Things You'll Need:
- Cheese Press
- 3 Cheesecloths
- 2 gallons of milk
- 1/2 cup of cultured buttermilk
- 1 tsp liquid rennet
- 1/2 cup of chilled water
- 4 tsp non-iodized salt
Heat the milk to 88 degrees Fahrenheit in a large
pot. Stir in the buttermilk. Let sit for one hour while maintaining the 88-degree temperature. This can be accomplished by letting the pot sit in a sink partially filled with warm water.
Add rennet, which contains a proteolytic enzyme, which coagulates milk and divides it into curds (solids) and whey (liquid) into the cool water. Stir the water-rennet mixture into the milk for 30 seconds. While maintaining the 88-degree temperature, let the mixture sit for 45 minutes. During this time, the milk will separate into liquids and solids.
Cut the curds into small cubes and let them sit for 20-25 minutes. Slowly stir them for 30-45 minutes while gradually increasing the temperature to 98 degrees Fahrenheit.
Strain: Once the curds have settled to the bottom, pour out the excess liquid. Strain the curds in a colander for about 10 minutes. Pour the curds back into the pot, add the non-iodized salt and mix well. Let the pot of curds sit in warm water for one hour. Stir frequently.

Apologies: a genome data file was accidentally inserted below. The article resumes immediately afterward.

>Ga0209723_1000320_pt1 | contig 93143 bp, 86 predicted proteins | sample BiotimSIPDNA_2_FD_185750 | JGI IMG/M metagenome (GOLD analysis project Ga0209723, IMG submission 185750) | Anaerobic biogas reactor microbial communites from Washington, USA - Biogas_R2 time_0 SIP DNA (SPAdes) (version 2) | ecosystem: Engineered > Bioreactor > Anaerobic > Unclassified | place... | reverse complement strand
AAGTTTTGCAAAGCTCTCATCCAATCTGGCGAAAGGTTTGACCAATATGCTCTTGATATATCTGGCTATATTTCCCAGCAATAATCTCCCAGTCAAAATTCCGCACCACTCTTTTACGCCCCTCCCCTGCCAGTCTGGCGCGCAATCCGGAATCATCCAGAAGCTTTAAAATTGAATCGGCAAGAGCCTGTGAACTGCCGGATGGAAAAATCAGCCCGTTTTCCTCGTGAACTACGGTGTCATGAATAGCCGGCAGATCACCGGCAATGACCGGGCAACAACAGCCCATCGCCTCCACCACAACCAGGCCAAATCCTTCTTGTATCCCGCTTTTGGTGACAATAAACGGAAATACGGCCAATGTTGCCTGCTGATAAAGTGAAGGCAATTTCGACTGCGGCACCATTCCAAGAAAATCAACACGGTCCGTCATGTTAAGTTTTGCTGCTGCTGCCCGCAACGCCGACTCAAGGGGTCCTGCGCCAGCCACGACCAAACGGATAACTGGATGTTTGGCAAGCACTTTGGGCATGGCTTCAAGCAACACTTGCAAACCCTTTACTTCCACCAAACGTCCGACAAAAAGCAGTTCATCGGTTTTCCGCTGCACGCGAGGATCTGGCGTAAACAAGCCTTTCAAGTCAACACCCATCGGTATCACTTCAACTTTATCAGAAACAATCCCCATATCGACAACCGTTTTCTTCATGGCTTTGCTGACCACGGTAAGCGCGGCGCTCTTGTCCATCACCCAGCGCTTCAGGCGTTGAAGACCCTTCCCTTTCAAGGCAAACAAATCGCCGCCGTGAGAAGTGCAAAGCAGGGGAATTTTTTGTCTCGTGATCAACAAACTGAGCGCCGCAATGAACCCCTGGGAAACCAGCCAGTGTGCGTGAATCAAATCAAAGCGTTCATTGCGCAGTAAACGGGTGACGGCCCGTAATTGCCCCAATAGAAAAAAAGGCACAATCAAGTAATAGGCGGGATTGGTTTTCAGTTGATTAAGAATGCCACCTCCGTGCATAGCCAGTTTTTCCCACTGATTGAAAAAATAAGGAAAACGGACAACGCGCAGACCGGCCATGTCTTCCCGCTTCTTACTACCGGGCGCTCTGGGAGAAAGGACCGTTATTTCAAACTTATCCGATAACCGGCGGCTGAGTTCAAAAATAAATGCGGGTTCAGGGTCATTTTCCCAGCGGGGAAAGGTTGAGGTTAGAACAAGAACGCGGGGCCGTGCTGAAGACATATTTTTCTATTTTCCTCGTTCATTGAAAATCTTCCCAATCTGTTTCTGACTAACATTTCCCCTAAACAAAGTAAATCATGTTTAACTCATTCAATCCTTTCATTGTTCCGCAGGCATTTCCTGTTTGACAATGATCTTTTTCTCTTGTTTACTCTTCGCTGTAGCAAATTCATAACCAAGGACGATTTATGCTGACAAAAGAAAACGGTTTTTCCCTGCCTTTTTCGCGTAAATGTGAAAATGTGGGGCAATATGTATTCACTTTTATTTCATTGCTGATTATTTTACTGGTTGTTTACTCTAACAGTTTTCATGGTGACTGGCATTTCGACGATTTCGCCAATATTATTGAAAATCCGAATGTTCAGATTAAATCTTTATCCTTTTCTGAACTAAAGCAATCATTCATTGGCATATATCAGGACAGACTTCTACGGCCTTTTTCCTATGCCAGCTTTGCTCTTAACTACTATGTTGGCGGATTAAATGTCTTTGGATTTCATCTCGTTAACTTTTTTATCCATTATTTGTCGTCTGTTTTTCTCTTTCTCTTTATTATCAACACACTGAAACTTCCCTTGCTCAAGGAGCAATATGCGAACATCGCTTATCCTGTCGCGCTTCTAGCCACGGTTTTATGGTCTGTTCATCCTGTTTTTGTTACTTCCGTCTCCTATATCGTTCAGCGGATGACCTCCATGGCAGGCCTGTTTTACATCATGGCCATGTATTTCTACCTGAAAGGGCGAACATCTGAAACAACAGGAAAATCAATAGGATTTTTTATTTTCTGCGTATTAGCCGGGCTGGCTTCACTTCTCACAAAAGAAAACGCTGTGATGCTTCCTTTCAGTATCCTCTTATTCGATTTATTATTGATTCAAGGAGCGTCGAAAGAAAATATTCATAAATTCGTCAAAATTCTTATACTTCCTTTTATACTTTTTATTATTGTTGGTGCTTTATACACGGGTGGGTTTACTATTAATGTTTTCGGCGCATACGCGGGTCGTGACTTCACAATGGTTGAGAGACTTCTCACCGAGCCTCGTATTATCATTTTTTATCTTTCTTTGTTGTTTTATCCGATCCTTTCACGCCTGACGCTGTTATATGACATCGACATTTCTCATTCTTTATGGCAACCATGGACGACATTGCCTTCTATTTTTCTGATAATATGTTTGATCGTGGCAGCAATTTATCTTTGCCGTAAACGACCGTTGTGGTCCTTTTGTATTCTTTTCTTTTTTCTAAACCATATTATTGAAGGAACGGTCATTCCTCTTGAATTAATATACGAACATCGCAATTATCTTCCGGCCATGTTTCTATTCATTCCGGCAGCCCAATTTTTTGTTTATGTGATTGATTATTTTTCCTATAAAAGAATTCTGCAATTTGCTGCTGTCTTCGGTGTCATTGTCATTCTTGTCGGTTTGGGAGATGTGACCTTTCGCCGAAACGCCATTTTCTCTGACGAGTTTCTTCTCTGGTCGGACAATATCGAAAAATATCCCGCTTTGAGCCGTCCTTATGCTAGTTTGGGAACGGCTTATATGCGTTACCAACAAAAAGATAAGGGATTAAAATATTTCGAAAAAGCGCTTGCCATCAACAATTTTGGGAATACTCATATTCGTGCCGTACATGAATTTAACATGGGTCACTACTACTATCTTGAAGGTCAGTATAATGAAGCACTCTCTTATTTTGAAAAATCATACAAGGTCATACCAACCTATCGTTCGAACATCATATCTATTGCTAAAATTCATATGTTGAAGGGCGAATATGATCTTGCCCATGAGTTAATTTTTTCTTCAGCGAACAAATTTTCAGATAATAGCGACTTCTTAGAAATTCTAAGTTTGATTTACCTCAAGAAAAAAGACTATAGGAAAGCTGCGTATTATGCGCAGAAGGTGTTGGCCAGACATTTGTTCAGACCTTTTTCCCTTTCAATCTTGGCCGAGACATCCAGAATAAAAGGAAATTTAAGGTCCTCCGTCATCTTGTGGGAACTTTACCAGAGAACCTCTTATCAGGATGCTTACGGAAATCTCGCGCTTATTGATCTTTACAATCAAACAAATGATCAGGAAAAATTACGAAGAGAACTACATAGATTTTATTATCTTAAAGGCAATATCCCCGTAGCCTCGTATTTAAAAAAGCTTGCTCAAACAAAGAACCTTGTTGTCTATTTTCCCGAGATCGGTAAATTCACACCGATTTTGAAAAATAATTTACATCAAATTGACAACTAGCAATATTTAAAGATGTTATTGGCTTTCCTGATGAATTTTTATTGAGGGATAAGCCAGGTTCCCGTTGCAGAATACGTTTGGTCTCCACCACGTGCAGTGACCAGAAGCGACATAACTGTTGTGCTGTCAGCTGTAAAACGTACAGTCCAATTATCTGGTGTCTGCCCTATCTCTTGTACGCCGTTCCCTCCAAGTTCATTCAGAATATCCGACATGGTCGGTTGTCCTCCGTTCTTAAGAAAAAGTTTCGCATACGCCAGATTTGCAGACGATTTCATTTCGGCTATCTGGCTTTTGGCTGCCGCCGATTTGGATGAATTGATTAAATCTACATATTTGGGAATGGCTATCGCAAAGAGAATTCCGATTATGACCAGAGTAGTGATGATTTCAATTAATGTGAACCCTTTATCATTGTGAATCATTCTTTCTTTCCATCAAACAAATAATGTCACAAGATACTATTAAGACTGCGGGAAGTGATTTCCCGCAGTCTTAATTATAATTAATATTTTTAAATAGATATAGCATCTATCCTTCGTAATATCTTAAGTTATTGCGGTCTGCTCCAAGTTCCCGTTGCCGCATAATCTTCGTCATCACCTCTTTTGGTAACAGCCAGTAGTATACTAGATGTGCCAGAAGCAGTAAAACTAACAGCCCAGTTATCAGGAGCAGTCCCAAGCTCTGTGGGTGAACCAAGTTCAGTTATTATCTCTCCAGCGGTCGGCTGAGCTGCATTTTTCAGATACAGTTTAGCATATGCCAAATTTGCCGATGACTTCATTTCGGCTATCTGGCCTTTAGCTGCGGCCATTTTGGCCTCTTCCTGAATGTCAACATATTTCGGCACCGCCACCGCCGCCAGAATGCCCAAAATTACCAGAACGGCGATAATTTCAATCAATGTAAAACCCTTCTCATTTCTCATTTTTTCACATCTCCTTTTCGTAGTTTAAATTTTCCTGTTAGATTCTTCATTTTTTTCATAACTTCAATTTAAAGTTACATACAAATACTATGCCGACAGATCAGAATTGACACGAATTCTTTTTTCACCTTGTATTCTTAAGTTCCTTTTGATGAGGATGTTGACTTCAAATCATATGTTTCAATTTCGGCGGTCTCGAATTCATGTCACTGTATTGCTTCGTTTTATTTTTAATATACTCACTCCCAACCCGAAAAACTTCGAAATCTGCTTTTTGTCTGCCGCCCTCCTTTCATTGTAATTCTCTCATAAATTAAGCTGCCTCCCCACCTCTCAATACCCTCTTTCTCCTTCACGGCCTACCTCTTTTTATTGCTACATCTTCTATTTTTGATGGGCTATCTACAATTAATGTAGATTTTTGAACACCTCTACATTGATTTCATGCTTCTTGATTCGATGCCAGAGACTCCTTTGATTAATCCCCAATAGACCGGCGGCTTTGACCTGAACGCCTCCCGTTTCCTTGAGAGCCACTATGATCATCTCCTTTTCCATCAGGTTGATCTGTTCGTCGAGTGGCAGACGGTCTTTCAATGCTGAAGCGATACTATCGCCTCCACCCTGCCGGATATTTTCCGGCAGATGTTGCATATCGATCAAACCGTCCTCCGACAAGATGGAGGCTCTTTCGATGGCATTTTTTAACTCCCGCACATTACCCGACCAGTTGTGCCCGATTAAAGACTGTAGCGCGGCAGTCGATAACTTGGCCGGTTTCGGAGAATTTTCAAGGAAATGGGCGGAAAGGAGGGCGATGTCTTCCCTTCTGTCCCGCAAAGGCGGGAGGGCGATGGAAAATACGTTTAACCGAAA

Line the press with cheesecloth. If you do not have a press, you can make one by cutting both ends off of a large coffee can. Cheesecloth can be improvised from a clean pillowcase. Pour the curds into the cheesecloth. Place a wood follower on top of the cheese and apply 15 pounds of pressure for about 20 minutes. To apply pressure, consider wrapping bricks in aluminum foil.
Redress the curds in new cheesecloth. Cover with the wood follower and apply 30 pounds of pressure for 2 hours.
Redress the curds in new cheesecloth, cover with the wood follower and apply 30-40 pounds of pressure overnight or for at least 8 hours.
Remove the curds from the cheesecloth and allow them to air dry for 3-5 days. Turn the curds frequently to allow all sides to dry evenly.
Coat the curds in cheese wax. Age for 2-6 months at 55 degrees Fahrenheit. The longer the cheese ages, the sharper the taste will be. For very sharp taste, age for approximately one year. Basements, cellars and non-working refrigerators are ideal environments for aging cheese.